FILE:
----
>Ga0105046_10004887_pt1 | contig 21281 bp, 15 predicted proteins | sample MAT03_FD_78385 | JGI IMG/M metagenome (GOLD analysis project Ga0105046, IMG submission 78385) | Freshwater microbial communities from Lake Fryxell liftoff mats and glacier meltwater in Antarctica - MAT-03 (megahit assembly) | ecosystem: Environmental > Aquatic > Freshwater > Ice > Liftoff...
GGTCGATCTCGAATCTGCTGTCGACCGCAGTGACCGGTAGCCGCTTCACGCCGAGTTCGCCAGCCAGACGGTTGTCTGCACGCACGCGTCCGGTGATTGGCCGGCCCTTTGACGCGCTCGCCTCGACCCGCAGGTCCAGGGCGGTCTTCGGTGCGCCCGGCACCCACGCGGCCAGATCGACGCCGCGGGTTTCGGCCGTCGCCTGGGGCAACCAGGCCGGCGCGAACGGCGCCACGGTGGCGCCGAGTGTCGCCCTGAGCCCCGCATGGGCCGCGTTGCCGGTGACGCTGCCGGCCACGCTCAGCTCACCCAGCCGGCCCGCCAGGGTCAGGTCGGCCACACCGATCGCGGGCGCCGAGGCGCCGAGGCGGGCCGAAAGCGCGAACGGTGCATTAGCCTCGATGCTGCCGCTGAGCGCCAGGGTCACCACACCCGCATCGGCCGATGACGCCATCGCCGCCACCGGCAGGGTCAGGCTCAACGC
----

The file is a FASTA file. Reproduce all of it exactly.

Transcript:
>Ga0105046_10004887_pt1 | contig 21281 bp, 15 predicted proteins | sample MAT03_FD_78385 | JGI IMG/M metagenome (GOLD analysis project Ga0105046, IMG submission 78385) | Freshwater microbial communities from Lake Fryxell liftoff mats and glacier meltwater in Antarctica - MAT-03 (megahit assembly) | ecosystem: Environmental > Aquatic > Freshwater > Ice > Liftoff...
GGTCGATCTCGAATCTGCTGTCGACCGCAGTGACCGGTAGCCGCTTCACGCCGAGTTCGCCAGCCAGACGGTTGTCTGCACGCACGCGTCCGGTGATTGGCCGGCCCTTTGACGCGCTCGCCTCGACCCGCAGGTCCAGGGCGGTCTTCGGTGCGCCCGGCACCCACGCGGCCAGATCGACGCCGCGGGTTTCGGCCGTCGCCTGGGGCAACCAGGCCGGCGCGAACGGCGCCACGGTGGCGCCGAGTGTCGCCCTGAGCCCCGCATGGGCCGCGTTGCCGGTGACGCTGCCGGCCACGCTCAGCTCACCCAGCCGGCCCGCCAGGGTCAGGTCGGCCACACCGATCGCGGGCGCCGAGGCGCCGAGGCGGGCCGAAAGCGCGAACGGTGCATTAGCCTCGATGCTGCCGCTGAGCGCCAGGGTCACCACACCCGCATCGGCCGATGACGCCATCGCCGCCACCGGCAGGGTCAGGCTCAACGC